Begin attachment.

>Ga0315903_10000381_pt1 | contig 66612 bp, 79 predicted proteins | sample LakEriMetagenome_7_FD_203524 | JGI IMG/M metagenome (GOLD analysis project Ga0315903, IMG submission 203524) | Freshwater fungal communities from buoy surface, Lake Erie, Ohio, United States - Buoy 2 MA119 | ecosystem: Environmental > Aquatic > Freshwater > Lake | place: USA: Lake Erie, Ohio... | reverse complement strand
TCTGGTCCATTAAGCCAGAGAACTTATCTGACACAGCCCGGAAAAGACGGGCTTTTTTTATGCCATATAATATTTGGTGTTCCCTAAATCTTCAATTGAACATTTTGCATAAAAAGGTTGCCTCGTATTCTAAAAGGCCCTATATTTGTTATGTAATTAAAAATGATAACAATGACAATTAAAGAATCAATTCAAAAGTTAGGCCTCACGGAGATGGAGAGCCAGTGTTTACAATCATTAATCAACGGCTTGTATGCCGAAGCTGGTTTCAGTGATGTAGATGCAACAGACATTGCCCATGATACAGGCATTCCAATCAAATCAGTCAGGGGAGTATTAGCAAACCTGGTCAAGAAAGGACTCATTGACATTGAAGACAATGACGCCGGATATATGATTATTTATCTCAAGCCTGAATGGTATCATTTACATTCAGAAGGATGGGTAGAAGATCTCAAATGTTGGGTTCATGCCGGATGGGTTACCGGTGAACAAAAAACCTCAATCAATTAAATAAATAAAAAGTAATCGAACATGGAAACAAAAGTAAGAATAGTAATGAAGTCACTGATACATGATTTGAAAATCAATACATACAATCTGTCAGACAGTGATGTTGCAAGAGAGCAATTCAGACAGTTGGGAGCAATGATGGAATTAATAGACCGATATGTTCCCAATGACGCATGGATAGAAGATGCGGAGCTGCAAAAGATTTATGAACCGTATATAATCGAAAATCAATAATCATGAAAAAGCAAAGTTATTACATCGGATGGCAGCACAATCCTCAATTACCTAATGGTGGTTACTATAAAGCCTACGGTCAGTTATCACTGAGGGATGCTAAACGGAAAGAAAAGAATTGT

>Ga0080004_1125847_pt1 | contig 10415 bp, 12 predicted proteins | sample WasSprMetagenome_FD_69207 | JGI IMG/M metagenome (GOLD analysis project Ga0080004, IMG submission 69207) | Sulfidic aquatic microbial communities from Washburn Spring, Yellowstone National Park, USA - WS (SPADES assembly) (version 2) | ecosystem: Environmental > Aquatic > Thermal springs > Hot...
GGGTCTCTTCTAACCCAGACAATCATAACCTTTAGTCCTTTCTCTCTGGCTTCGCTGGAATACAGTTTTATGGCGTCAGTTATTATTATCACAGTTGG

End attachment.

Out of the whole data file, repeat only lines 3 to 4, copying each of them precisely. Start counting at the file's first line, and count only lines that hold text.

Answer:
>Ga0080004_1125847_pt1 | contig 10415 bp, 12 predicted proteins | sample WasSprMetagenome_FD_69207 | JGI IMG/M metagenome (GOLD analysis project Ga0080004, IMG submission 69207) | Sulfidic aquatic microbial communities from Washburn Spring, Yellowstone National Park, USA - WS (SPADES assembly) (version 2) | ecosystem: Environmental > Aquatic > Thermal springs > Hot...
GGGTCTCTTCTAACCCAGACAATCATAACCTTTAGTCCTTTCTCTCTGGCTTCGCTGGAATACAGTTTTATGGCGTCAGTTATTATTATCACAGTTGG